Jain Legend : Jain Dharma ka Maulika Itihasa (4): Personal and Family Life of Lokāśāha

Published: 20.09.2016

Śrī Sundarajī (Gorajī), Yati of small (Nānī) Kaccha sect had the copy of Kalpa Sūtra of 16th century. These two letters[1] were attached to that copy. They throw ample light on the life of Lokāśāha. The disciple of Śrī Maṃgalajī Swāmī of Līṃbaḍ ītradition, Śrī Kṛṣṇajī scribed it and sent its duplicate copy to Monk Śrī Maṇilālajī. Based on this copy Śrī Maṇilālajī included the life history of Lokāśāha in his work called "Ancient history". It is as follows:

In a city called Arahaṭavāḍā in the Sirohī kingdom lived a couple - Śrī Hemābhāī of Osawāla caste who held the honourable post of Chaudhari and his virtuous and chaste wife Śrīmatī Gaṃgābāī. After long years of married life, they had a child on full moon day in the month of Kārtika in Vikram 1482 (assiduous study of historical facts pushes the date back to Vikram 1472). Their happiness knew no bounds. Gaṃgābāī, who regularly practiced spiritual austerities like periodic self-contemplation (Sāmāyika), ritualised confession, and resolutions not to commit faults (pratyākhyāna), Pauṣadha etc., had increased the time of her practice after begetting a son. When the boy was 5 years old, they sent him to school in Arahaṭavāḍā. Perspicacious Lokacandra started learning with fondness. His fondness and interest grew with the age, and at the age of 15, he completed studies at the local school.

Lokacandra inherited spiritual and moral virtues from his parents. He used to go to behold sages and saints and listen to their sermons along with his mother when he was a child, and with his devout father when he became an adolescent. Even when he was a boy he learnt by heart, self-contemplation (Sāmāyika), Pratikramaṇa, devotional Stavanas, Stotras etc.  He had good writing skills from childhood itself. He was such a staunch piety that at regular times, on a daily basis, he used to practice Sāmāyika and during 'Pākṣika Parva' he used to be the first for evening ritualised confession. Whenever he found time he used to help his father in his business. During 'Sāmāyika' practice, the time he spent on studying the scriptures increased gradually.

Chaudhari (merchant) Śrī Hemābhāī was a distinguished wealthy merchant of Arahaṭavāḍā. They had cows, buffaloes in their courtyard. Milk, curd, ghee, everything was in plenty. The word 'scarcity' was unknown to that wealthy family.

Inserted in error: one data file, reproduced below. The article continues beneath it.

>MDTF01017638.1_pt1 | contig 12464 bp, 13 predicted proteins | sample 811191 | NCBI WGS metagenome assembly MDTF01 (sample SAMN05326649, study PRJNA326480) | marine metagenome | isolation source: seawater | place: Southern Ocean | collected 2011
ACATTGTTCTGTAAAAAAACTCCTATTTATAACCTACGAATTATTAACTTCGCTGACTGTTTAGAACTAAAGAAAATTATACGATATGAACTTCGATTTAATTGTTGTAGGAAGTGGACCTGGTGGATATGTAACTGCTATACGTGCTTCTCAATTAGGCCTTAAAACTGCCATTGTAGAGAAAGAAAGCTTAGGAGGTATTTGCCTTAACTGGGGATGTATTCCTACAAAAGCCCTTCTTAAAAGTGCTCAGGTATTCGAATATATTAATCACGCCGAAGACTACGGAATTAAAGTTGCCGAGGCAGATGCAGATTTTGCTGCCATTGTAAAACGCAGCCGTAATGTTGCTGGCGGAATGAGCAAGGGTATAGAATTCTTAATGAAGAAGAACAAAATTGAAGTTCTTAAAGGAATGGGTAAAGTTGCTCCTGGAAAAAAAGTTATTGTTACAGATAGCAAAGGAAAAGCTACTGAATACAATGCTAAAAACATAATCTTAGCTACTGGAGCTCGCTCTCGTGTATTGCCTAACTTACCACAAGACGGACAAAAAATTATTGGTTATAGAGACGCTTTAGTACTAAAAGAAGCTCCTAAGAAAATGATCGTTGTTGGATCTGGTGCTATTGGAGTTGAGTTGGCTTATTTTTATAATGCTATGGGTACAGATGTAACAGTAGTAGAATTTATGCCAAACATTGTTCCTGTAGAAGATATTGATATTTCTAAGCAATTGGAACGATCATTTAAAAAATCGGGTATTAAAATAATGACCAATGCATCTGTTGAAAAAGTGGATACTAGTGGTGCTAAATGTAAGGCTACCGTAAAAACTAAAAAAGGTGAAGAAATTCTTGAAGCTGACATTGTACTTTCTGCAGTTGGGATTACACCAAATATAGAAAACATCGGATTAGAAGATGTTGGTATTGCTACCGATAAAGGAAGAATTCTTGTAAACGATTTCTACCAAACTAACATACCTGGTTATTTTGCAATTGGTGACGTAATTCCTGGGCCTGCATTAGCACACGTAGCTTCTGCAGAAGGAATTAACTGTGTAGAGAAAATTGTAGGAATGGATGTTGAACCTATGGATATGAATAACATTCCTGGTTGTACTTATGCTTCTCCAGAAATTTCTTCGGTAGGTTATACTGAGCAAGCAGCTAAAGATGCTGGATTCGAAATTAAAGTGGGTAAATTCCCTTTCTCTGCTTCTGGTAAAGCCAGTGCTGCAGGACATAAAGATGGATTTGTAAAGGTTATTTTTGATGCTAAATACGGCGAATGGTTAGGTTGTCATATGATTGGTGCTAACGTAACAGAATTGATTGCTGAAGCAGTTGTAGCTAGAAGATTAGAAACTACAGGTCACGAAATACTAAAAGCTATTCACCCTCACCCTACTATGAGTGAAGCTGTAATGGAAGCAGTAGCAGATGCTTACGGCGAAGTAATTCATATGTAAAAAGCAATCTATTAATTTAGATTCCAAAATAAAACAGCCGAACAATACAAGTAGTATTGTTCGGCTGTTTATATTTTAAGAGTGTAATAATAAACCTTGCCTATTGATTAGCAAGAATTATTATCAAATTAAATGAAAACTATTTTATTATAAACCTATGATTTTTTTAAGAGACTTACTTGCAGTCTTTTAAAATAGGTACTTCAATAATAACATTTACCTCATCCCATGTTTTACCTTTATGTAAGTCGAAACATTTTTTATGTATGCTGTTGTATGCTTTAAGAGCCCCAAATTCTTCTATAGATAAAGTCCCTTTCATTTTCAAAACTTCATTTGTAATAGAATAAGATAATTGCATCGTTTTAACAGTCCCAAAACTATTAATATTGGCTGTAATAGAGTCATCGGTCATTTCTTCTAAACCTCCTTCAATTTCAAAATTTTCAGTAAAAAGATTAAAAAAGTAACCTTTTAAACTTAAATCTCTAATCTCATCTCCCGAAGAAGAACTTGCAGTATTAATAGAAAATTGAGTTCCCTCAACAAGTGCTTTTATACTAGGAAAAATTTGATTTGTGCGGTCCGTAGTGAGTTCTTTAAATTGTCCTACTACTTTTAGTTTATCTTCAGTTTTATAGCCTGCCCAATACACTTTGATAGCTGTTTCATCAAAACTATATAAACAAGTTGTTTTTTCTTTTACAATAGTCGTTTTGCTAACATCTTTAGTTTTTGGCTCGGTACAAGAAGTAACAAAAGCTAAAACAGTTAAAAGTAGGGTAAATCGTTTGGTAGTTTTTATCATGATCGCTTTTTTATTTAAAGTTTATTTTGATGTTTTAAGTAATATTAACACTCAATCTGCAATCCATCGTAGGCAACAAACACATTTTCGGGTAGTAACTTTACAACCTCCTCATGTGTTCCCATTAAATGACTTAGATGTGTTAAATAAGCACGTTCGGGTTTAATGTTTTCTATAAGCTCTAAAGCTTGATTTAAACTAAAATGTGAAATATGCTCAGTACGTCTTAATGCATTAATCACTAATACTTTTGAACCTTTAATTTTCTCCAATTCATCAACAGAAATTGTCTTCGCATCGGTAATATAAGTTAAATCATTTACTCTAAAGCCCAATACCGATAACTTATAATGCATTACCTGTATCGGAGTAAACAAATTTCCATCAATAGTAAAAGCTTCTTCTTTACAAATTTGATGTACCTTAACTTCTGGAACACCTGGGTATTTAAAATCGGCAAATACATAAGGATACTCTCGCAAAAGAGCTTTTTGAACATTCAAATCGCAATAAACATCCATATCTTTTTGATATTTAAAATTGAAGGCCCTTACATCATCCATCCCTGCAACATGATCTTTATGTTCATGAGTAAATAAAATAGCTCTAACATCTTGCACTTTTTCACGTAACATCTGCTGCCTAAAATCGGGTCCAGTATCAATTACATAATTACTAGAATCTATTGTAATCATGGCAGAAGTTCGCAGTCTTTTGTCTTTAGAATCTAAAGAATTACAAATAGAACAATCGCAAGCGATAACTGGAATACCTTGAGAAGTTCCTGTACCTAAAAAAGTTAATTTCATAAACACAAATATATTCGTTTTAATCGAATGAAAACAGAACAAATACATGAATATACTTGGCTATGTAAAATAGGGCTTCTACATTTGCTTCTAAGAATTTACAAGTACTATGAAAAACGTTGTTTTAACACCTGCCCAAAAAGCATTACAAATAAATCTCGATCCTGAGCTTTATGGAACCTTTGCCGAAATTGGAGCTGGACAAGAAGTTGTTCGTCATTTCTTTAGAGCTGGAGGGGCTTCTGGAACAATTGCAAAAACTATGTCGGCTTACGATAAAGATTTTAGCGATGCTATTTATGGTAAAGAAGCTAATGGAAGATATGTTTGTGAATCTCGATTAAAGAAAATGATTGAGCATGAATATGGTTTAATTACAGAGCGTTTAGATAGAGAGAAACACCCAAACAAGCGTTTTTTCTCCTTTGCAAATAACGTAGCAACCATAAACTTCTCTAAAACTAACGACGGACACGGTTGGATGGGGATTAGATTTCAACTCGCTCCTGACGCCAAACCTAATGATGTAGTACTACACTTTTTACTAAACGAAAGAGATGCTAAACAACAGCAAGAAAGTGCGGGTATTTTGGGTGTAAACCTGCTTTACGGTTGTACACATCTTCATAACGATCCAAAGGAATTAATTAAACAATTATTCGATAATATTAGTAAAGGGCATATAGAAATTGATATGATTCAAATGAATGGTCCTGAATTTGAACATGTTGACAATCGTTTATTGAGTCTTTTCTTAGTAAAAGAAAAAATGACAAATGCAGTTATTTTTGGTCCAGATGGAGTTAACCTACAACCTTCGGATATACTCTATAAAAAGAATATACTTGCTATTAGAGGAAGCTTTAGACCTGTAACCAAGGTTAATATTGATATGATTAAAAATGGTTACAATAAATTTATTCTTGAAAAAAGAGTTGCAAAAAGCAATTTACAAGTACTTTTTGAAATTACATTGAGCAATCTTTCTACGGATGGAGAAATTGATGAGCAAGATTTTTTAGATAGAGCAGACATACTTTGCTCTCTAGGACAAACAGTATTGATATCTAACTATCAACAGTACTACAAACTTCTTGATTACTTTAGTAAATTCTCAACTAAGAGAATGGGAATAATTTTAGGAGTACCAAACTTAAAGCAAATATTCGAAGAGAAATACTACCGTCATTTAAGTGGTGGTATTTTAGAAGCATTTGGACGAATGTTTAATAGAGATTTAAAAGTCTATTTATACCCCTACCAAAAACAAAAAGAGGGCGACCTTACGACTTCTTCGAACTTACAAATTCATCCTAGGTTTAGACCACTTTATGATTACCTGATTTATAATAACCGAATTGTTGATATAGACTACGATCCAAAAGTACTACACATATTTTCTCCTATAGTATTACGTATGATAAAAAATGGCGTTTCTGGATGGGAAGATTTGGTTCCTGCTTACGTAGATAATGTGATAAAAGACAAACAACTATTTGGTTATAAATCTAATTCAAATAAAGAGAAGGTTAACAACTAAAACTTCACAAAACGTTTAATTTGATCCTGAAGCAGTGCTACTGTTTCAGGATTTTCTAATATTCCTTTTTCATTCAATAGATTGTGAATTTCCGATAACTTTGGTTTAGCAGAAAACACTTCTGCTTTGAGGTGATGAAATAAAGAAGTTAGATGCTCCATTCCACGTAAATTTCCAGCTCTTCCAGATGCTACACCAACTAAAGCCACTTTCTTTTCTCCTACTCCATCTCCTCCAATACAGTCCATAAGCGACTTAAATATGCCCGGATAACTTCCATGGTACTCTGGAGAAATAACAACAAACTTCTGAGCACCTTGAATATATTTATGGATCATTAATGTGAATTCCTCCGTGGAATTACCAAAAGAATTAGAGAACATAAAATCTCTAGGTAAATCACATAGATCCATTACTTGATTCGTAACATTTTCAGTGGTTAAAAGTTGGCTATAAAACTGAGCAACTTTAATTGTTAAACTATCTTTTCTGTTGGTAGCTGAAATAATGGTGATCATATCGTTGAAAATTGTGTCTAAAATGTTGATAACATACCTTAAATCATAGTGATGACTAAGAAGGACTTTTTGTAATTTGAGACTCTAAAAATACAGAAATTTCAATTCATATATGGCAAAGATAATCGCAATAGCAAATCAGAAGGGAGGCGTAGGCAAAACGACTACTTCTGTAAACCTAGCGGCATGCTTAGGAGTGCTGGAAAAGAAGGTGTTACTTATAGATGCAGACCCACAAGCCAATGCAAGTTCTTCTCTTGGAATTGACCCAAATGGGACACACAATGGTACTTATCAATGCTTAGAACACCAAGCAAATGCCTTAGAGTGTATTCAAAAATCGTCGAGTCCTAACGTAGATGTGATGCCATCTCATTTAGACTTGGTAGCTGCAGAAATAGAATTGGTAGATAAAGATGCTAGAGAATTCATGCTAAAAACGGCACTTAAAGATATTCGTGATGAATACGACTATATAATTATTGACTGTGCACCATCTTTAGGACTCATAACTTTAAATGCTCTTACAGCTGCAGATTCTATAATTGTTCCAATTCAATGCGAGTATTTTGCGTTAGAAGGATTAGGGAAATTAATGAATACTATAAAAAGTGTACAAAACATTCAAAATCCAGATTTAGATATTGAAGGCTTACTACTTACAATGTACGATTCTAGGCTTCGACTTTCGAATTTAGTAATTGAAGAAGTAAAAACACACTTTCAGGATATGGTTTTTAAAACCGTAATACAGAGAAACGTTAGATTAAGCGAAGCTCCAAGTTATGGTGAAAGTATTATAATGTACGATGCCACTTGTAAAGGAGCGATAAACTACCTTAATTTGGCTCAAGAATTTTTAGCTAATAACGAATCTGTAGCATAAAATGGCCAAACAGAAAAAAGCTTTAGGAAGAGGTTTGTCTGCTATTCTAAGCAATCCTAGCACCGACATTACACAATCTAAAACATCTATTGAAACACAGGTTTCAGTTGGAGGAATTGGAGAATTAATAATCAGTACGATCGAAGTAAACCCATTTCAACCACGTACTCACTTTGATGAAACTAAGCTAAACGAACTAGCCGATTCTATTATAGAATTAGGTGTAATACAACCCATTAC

At the age of 15, as the radiant Lokacandra, with his heavy built body used to appear like a young man. Many alliances for marriage started pouring in from many merchants. By that time Hemābhāī had entrusted the written work of his business to his son, as his writing was very beautiful and the alphabets looked like pearls. Often Hemābhāī had to go to Sirohī on some business related work. Initially he used to take his son along with him and introduce him to different merchants. When Hemābhāī realised that his son was able to run his business, to maintain amiable relations with co-merchants in Sirohī and to win the hearts of the people with his firm but soft spoken words, he handed over the complete responsibility of the business in Sirohī to his son. So Lokacandra had to go to Sirohī alone, several times. As a matter of fact he had the yearning to learning the secrets of all trades, but somehow he was fascinated by the business in pearls. Whenever he went to Sirohī, he used to spend some time with the jewellers, discussing about how to find out the quality of pearls and tried to learn it. Gradually he mastered the art.

One day while Lokacandra was examining the pearls in a certain jeweller's shop, a merchant of Sirohī of Oswal caste, called odhavajī saw Lokāśāha who was engrossed in testing the quality of pearls. Somehow the merchant felt attracted towards him. He decided something in his heart of hearts, when he saw Lokacandra sorting out and keeping the very precious pearls one side and the normal ones on the other. When Lokacandra left the shop, odhavajī enquired his details - name, village, caste, parents, business etc. from the jeweller. Giving all the details the jeweller added, "The boy is very intelligent".

After gathering full information about Lokacandra, odhavajī told his wife that he had seen a very handsome and worthy groom for their daughter Sudarśanā. After listening about Lokacandra, she too was delighted. Both of them decided to go to Arahaṭavāḍā and fix the alliance next day.